November 10, 2022
Johns Hopkins Applied Physics Laboratory (APL) planetary scientist and aerospace engineer Ralph Lorenz recently visited Oak Ridge National Laboratory to offer the ORNL team a preview of what the Dragonfly rotorcraft might find out about possible life on Saturn’s moon Titan - and what it could tell us about life on Earth.
Around 100 employees came in person or virtually to the hourlong presentation by Lorenz, who is mission architect and geophysics/meteorology lead for Dragonfly, scheduled to launch in 2027.
Dragonfly mission architect Ralph Lorenz describes methods of exploring Saturn’s moon Titan. (Credit: ORNL)
Lorenz has past experience with Saturn’s largest moon; he worked on the Cassini mission to Titan, which resulted in radar observations of the atmosphere and landscape, and its battery-powered Huygens probe, for which he built instruments. He has decades of experience in developing concepts for the moon’s exploration, including the Titan Mare Explorer (TiME), the Titan Airship Explorer, and a submarine that would navigate the methane oceans on Titan’s surface.
He’s been part of several other NASA, European Space Agency and Japanese space missions as well, including the Mars 2020 Perseverance rover.
"There’s a lot of work ahead of us to get all the details straightened out, but this type of exploration is revolutionary," Lorenz said. "There’s not been a mission like this before. There are elements of it that are familiar in that a lot of the operations are a bit like a rover - it’s just a rover that flies."
And, given Titan’s environment and distance from Earth, he added, "it’s completely impossible to do a mission like this without radioisotope power - so we’re very appreciative of all the work you’re doing here" at ORNL.
Like the Mars rovers Perseverance and Curiosity, Dragonfly will use a multi-mission thermoelectric radioisotope generator as a power source. ORNL has a contract with NASA to produce plutonium-238 to power these devices on deep space missions.
Lorenz covered what’s known about Titan from previous missions: its environment, which includes seas of methane and large sand dunes, similar to those on earth, and its atmosphere, the density of which made a dronelike rotorcraft, with blades similar to those used on wind turbines, a good choice. (Lorenz has advocated for a rotorcraft Titan mission for about two decades, noting that Titan’s atmosphere is four times denser than Earth’s, and a rotorcraft would need 38 times less power to hover above the surface.)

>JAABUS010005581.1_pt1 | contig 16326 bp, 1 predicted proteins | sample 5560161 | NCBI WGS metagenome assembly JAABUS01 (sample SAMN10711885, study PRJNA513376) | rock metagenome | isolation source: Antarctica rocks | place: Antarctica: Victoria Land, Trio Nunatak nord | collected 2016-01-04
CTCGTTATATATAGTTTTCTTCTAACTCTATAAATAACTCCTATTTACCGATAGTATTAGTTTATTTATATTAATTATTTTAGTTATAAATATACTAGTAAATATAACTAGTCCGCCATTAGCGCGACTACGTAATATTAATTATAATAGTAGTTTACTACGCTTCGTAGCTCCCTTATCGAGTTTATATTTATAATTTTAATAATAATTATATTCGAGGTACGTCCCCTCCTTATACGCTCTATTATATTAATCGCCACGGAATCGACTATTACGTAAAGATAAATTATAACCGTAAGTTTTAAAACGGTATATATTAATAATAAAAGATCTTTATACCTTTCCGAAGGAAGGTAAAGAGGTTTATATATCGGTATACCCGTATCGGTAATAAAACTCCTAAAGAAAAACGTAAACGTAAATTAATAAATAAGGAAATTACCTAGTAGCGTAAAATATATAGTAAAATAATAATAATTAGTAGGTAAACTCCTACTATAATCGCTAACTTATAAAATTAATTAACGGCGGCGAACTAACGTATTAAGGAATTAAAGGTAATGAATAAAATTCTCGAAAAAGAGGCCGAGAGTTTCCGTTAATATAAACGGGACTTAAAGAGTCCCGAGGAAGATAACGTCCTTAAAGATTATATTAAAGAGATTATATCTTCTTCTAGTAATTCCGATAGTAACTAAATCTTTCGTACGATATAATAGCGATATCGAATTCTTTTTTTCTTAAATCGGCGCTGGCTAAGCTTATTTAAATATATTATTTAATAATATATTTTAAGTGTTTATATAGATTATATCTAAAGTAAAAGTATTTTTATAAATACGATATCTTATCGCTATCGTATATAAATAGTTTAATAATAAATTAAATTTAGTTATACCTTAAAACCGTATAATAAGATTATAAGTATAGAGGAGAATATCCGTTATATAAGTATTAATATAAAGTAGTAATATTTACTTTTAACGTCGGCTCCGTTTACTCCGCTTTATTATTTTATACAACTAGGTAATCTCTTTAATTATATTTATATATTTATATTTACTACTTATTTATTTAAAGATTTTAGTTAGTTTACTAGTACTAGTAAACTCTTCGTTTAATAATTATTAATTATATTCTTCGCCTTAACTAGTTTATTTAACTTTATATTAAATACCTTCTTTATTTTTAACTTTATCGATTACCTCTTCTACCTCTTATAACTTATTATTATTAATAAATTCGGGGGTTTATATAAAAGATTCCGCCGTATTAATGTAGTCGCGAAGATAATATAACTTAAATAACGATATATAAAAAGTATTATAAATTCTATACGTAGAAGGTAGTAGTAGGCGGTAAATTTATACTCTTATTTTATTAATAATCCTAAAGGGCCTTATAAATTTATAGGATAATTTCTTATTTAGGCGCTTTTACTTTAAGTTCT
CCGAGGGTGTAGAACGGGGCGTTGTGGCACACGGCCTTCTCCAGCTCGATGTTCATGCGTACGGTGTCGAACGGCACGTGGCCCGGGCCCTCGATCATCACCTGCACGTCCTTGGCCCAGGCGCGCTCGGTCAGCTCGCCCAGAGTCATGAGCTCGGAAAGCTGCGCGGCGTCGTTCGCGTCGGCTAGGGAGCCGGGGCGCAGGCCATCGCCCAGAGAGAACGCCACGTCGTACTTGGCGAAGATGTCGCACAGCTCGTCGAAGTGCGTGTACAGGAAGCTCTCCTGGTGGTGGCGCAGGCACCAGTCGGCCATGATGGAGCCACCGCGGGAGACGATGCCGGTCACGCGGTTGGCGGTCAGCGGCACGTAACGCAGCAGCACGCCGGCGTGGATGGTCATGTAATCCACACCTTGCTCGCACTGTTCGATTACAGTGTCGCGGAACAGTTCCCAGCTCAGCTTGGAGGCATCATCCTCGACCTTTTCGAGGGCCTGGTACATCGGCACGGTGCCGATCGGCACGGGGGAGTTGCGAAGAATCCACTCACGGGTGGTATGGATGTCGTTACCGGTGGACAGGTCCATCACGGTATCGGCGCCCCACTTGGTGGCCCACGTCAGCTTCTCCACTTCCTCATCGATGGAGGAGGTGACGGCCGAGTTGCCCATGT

But it’s the potential biology on Titan, previously unreachable, that’s most exciting, he said.
"Why Titan is so astrologically interesting is that it is just awash with organic molecules," Lorenz said. "All the molecules that execute the functions of life that perform metabolism to release free energy, that perform the functions of information storage and replication - that’s the bit that we don’t understand. And all the chemical evidence of how we got from simple molecules to you or I, all that story on Earth has been obliterated by 4.5 billion years of tectonic movements, right? If there are molecules sitting around, something’s going to eat them.
"So we don’t know how these steps happen, but we can go to Titan where we think some of these steps took place and are frozen, and look at the chemical species that can evolve from the simplest building blocks."
Lorenz hopes Dragonfly will get samples from Titan that show amino acids and pyrimidines, where water from Titan’s warmer interior might have come into contact with the organic matter that make up Titan’s sand dunes. To maximize these chances, the craft’s planned landing site is a large crater where it’s more likely water and organic material interacted.
Dragonfly’s instrumentation will include cameras to capture surface images; sensors to measure dampness, porosity, methane and the amount of hydrogen present; meteorology equipment to measure atmospheric conditions; a seismometer to measure quake activity; and a mass spectrometer that will analyze samples gathered with a drill that has a pneumatic transfer system, sending the chemical makeup data back to Earth.
The length of Saturn’s orbit puts its "day" cycle as equivalent to 16 days on Earth. During day, Dragonfly will fly and gather information, which will likely deplete about half its battery; at night, it will occasionally measure weather and quake activity but will largely recharge its battery and then, when the sun comes up, send data to Earth.
Johns Hopkins APL manages the Dragonfly mission for NASA, and is designing and will build the rotorcraft. If launched in June 2027, Dragonfly should reach Titan in by the mid-2030s - during the same season the Huygens probe collected information, for continuity. Lorenz said if all goes as planned, the craft should have more than three years of exploration, covering tens to hundreds of kilometers on Titan.
"There’s a lot to look forward to," he said.
- Kristi Nelson Bumpus, ORNL